Have your say on regional Victoria’s most dangerous roads

Pothole on the corner of a windy country road.

Sarah Marinos

Posted May 07, 2020


My Country Roads survey asking Victorians to pinpoint most dangerous regional roads.

RACV is calling on regional Victorians to pinpoint the most dangerous roads in their area on an interactive online map to help make the state’s roads safer. 

RACV’s My Country Road survey uses an interactive map showing high-speed roads with the most crashes causing death or serious injury in regional Victoria, and seeks comments from people with local knowledge.

The survey comes as new statistics reveal that fatalities on regional roads over the past five years have been disproportionately higher than in metropolitan areas, says RACV’s senior manager transport, planning and infrastructure, Peter Kartsidimas.

“Over the past five years more than half the deaths on Victoria’s roads have occurred on regional roads, but only about a quarter of Victorians live in rural areas,” Peter says.

RACV’s online interactive map highlights 169 roads with 80kmh or higher speed limits where there have been several fatal or serious crashes based on the latest data available since 2014.

Peter says RACV research shows that it’s not only the obviously risky roads, such as those that are narrow or winding, that pose a danger to motorists. For example, three people lost their lives and three were seriously injured on a short, straight 3.5 kilometre section of Ballarat’s Remembrance Drive in the five year period.

The state’s deadliest road between 2014 and 2018 was an 11.5-kilometre stretch on the Healesville-Koo Wee Rup Road between Albert Road and Allsops Road in Woori Yallock where five people died and seven were seriously injured.

Other danger spots include:

  • an 11-kilometre section of the Portarlington Road in the City of Greater Geelong, where 18 crashes, including one fatality and 17 serious injuries occurred.
  • a 700-metre stretch of the Glenelg Highway between Racecourse Road and Gordon Street in Coleraine, where one fatal and five serious injury crashes occurred. 
  • a curving 26.5-kilometre stretch of the Warburton-Woods Point Road at Reefton where one fatality and 17 serious crashes occurred.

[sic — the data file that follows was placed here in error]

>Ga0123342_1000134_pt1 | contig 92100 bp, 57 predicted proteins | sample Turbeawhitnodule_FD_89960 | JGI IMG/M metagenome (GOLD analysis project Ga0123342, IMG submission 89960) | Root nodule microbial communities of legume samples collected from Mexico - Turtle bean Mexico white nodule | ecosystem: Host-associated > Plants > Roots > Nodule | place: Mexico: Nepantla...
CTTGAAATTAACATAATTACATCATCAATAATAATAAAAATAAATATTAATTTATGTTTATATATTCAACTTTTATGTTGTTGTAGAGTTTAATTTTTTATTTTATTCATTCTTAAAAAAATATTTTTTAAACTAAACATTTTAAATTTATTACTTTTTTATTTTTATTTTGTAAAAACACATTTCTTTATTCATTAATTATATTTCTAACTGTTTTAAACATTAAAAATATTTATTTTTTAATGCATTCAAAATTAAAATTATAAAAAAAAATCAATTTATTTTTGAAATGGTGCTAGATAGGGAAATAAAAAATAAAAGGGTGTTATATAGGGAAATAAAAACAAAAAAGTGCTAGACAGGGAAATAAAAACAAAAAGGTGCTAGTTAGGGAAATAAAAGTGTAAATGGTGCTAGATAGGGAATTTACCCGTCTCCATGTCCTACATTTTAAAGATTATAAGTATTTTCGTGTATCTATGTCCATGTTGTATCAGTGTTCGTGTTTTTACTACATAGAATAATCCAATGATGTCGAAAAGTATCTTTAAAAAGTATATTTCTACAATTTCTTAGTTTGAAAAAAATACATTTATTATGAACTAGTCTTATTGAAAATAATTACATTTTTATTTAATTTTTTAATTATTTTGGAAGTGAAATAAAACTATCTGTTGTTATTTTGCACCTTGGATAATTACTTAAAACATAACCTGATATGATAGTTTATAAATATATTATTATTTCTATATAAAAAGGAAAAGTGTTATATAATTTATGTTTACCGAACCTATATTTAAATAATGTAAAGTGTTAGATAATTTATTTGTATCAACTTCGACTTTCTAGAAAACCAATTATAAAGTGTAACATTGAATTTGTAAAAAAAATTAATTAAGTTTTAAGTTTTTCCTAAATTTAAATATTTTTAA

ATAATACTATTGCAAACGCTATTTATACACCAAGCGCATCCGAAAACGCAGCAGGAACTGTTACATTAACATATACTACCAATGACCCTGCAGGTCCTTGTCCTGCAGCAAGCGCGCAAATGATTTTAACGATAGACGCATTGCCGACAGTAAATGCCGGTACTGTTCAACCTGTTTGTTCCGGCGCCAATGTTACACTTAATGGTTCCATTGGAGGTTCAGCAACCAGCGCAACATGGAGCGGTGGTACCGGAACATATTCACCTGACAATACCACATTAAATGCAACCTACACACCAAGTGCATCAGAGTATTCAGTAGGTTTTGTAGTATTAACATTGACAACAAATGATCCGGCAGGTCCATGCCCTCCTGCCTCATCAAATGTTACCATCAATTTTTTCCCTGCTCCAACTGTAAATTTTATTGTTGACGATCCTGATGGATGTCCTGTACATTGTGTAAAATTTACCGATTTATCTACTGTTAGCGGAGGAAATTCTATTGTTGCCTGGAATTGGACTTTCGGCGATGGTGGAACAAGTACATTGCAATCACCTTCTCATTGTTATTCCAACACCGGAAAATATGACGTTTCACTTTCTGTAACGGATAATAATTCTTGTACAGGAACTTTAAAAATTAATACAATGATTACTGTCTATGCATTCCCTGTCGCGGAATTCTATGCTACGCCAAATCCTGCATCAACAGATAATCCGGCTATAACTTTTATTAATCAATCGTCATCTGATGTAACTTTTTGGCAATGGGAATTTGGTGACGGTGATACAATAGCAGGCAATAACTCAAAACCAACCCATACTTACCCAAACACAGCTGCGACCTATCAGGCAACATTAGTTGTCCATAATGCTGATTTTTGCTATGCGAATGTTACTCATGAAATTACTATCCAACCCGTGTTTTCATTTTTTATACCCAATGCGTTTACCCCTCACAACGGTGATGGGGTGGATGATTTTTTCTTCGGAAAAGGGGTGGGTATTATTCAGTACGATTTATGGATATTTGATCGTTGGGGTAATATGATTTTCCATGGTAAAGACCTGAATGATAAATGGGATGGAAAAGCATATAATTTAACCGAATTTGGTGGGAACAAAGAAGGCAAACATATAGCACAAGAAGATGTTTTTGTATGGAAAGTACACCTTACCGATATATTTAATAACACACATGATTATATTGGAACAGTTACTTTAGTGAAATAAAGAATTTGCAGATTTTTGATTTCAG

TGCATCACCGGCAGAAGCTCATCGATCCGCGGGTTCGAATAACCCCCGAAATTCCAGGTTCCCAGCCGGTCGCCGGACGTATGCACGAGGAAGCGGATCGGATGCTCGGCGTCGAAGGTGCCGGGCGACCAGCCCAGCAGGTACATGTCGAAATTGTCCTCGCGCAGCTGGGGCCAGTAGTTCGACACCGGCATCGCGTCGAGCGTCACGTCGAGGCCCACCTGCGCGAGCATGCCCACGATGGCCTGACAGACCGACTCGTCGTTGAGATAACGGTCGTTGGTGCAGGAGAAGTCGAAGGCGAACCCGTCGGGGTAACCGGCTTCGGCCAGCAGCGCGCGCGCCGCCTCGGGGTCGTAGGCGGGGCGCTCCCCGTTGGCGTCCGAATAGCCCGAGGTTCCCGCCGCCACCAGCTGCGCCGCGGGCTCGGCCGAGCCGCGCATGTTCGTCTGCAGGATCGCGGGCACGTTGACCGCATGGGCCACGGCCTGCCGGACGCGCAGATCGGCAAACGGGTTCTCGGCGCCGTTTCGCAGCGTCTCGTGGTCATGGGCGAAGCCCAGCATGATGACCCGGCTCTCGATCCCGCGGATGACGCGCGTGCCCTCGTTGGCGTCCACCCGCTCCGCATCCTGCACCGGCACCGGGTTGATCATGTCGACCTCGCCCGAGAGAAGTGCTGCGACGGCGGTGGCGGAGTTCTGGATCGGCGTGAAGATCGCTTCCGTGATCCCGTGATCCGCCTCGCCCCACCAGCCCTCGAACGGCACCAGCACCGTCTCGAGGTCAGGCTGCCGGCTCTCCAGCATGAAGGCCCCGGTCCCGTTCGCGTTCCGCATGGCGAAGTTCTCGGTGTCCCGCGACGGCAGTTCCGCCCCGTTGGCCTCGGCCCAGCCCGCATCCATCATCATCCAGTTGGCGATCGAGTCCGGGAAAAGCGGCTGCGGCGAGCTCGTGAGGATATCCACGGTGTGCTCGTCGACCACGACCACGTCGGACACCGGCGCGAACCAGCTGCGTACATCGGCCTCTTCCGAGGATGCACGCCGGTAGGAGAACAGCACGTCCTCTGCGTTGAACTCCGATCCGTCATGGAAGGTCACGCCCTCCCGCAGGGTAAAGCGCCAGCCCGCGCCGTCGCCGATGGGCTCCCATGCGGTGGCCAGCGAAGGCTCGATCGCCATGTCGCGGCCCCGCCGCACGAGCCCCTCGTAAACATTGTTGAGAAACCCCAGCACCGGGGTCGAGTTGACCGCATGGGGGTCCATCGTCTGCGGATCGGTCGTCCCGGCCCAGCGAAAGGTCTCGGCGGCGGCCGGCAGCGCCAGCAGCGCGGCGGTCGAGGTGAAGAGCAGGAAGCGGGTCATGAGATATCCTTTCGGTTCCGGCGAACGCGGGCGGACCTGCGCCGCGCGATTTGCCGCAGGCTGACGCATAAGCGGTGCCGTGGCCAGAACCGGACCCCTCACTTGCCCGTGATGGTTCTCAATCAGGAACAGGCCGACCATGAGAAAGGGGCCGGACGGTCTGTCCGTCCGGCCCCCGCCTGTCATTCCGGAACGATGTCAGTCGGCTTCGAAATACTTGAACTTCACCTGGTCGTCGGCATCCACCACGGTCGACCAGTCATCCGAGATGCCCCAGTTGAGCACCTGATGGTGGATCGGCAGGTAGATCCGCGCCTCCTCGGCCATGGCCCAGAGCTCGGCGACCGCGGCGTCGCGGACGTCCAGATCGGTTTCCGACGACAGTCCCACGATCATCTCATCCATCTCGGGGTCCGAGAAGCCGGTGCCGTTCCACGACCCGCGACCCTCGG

“What the statistics don’t tell us is local knowledge and the survey gives locals a voice that we can use to take to every level of government,” Peter says.

“The survey gives regional Victorians an opportunity to highlight any safety issues they encounter on the roads they travel on.

“We want to find out what local residents think. For example, is the speed limit is too high given the condition of the road? What are the potential dangers in the road design like narrow lanes, power poles or trees too close to the road, and poor line marking, or unexpected things like livestock or native animals on the road?” 

Peter says RACV will use input from regional Victorian drivers to lobby all levels of government to make rural roads safer and look at lowering speeds on some roads to match conditions. 

RACV estimates that 80 per cent of the 180,000 kilometres of regional roads with 100kmh speed limits in Victoria need upgrading. “But at the current rate of funding it would take about 1000 years to make all of them safe,” he says.  

“Ideally, we’d like every country road to be upgraded to a safer standard immediately, but logistically this is not possible. However, there are some simple measures we can implement relatively quickly along some of these roads that will save lives, that don’t necessarily cost a lot of money.”  

He says RACV’s submission to the state government’s road toll inquiry earlier this year called for an urgent review into speed limits on country and outer-urban roads, prioritising those with the most crashes.  

“We’d also like to see a significant increase in the amount of maintenance being undertaken on regional roads, with such works incorporating extra safety improvements, such as sealing shoulders and adding rumble strips,” he says. 

“The survey provides an opportunity for RACV to shine a light on the complexity of addressing road safety in regional Victoria, given the condition of the network, the spread of crashes across the state and the funding available,” he says. 

“Once the data is collated, the next step is for RACV to advocate on the behalf of motorists to ensure Victoria’s regional roads are safe for everyone.” 


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